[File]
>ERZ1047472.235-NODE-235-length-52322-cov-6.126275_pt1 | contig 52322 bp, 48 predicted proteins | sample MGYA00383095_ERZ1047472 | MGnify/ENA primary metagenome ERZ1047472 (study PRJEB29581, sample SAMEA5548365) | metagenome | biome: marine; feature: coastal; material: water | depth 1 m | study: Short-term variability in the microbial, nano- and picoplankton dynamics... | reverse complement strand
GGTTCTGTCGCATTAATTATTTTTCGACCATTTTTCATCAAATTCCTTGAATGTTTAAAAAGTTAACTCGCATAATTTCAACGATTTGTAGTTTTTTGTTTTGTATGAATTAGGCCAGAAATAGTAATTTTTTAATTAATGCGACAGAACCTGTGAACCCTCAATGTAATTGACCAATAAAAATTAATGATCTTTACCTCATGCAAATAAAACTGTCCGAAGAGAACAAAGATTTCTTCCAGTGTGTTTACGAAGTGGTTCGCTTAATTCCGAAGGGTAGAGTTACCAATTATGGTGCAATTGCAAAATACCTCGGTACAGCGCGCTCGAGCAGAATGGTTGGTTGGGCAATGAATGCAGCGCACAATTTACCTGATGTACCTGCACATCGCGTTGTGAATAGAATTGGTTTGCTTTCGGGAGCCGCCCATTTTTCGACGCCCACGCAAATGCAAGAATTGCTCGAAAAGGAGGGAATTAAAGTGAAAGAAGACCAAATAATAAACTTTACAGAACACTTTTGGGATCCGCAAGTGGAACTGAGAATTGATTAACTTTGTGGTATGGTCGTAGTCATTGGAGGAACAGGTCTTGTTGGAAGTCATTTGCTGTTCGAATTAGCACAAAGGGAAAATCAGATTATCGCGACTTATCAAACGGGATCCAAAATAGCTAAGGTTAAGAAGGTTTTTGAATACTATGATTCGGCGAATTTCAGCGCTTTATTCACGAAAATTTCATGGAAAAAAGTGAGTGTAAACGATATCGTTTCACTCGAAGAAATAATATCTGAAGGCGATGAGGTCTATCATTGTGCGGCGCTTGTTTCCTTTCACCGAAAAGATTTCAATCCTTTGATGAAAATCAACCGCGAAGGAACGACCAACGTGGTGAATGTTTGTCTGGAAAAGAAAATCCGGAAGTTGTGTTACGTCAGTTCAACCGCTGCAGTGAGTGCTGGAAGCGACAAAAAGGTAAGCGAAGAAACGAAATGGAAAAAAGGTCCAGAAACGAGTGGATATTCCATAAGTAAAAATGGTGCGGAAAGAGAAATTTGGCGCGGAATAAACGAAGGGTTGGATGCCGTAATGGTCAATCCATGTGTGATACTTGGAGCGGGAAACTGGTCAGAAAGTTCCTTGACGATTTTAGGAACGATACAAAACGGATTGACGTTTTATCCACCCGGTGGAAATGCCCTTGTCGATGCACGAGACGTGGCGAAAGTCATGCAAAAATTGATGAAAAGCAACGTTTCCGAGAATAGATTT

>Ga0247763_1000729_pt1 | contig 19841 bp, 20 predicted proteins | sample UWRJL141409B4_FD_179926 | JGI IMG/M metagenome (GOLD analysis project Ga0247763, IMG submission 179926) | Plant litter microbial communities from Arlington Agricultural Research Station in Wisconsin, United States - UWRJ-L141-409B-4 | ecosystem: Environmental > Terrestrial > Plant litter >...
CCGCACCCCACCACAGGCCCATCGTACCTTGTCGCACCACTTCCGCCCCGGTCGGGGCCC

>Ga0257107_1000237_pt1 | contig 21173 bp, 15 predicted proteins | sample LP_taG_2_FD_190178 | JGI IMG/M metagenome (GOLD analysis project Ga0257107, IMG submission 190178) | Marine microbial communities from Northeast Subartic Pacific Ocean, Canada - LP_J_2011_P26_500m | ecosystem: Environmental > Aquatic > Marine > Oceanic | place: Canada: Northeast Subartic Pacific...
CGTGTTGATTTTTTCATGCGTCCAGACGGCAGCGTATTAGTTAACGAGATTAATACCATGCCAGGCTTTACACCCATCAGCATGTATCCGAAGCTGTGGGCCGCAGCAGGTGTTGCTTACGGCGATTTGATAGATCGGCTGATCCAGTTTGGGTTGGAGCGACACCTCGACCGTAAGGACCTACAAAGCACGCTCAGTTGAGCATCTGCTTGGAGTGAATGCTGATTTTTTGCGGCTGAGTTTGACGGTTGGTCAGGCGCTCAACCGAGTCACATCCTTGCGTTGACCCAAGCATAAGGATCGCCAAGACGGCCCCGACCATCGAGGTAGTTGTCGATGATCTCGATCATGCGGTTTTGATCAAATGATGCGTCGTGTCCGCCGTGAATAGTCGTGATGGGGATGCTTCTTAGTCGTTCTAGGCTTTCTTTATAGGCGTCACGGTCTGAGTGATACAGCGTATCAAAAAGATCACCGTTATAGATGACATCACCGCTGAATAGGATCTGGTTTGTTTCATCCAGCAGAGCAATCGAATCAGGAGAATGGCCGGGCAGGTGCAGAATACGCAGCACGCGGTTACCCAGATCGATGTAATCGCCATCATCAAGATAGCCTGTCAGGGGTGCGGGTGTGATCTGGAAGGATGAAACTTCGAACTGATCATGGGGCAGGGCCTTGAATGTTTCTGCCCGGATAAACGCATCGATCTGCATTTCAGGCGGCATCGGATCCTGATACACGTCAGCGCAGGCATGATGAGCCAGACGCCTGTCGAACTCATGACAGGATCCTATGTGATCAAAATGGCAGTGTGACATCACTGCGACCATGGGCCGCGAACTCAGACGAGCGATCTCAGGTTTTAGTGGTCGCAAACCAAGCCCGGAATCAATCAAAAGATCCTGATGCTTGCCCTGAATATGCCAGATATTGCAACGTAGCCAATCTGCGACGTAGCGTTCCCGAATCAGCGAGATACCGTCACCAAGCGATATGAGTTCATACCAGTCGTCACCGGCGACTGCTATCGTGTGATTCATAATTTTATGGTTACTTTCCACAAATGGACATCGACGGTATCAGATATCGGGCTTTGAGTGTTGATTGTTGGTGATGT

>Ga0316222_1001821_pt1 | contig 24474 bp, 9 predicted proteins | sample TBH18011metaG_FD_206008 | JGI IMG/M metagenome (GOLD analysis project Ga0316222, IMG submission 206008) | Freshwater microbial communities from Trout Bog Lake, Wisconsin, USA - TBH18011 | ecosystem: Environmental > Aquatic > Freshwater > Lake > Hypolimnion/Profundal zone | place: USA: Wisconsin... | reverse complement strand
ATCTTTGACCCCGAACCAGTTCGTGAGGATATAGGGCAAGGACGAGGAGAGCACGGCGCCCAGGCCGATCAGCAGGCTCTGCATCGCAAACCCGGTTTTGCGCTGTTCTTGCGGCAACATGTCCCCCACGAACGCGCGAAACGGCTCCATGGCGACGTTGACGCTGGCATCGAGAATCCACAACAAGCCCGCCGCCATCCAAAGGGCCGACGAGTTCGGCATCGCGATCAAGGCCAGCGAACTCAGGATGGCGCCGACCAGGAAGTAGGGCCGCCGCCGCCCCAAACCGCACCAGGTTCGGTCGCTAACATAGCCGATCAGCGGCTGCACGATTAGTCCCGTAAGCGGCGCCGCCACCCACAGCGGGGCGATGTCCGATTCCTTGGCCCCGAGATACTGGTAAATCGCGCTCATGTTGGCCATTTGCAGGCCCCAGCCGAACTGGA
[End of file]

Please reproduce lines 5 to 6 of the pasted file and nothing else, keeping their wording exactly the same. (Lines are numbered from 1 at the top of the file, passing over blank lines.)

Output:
>Ga0257107_1000237_pt1 | contig 21173 bp, 15 predicted proteins | sample LP_taG_2_FD_190178 | JGI IMG/M metagenome (GOLD analysis project Ga0257107, IMG submission 190178) | Marine microbial communities from Northeast Subartic Pacific Ocean, Canada - LP_J_2011_P26_500m | ecosystem: Environmental > Aquatic > Marine > Oceanic | place: Canada: Northeast Subartic Pacific...
CGTGTTGATTTTTTCATGCGTCCAGACGGCAGCGTATTAGTTAACGAGATTAATACCATGCCAGGCTTTACACCCATCAGCATGTATCCGAAGCTGTGGGCCGCAGCAGGTGTTGCTTACGGCGATTTGATAGATCGGCTGATCCAGTTTGGGTTGGAGCGACACCTCGACCGTAAGGACCTACAAAGCACGCTCAGTTGAGCATCTGCTTGGAGTGAATGCTGATTTTTTGCGGCTGAGTTTGACGGTTGGTCAGGCGCTCAACCGAGTCACATCCTTGCGTTGACCCAAGCATAAGGATCGCCAAGACGGCCCCGACCATCGAGGTAGTTGTCGATGATCTCGATCATGCGGTTTTGATCAAATGATGCGTCGTGTCCGCCGTGAATAGTCGTGATGGGGATGCTTCTTAGTCGTTCTAGGCTTTCTTTATAGGCGTCACGGTCTGAGTGATACAGCGTATCAAAAAGATCACCGTTATAGATGACATCACCGCTGAATAGGATCTGGTTTGTTTCATCCAGCAGAGCAATCGAATCAGGAGAATGGCCGGGCAGGTGCAGAATACGCAGCACGCGGTTACCCAGATCGATGTAATCGCCATCATCAAGATAGCCTGTCAGGGGTGCGGGTGTGATCTGGAAGGATGAAACTTCGAACTGATCATGGGGCAGGGCCTTGAATGTTTCTGCCCGGATAAACGCATCGATCTGCATTTCAGGCGGCATCGGATCCTGATACACGTCAGCGCAGGCATGATGAGCCAGACGCCTGTCGAACTCATGACAGGATCCTATGTGATCAAAATGGCAGTGTGACATCACTGCGACCATGGGCCGCGAACTCAGACGAGCGATCTCAGGTTTTAGTGGTCGCAAACCAAGCCCGGAATCAATCAAAAGATCCTGATGCTTGCCCTGAATATGCCAGATATTGCAACGTAGCCAATCTGCGACGTAGCGTTCCCGAATCAGCGAGATACCGTCACCAAGCGATATGAGTTCATACCAGTCGTCACCGGCGACTGCTATCGTGTGATTCATAATTTTATGGTTACTTTCCACAAATGGACATCGACGGTATCAGATATCGGGCTTTGAGTGTTGATTGTTGGTGATGT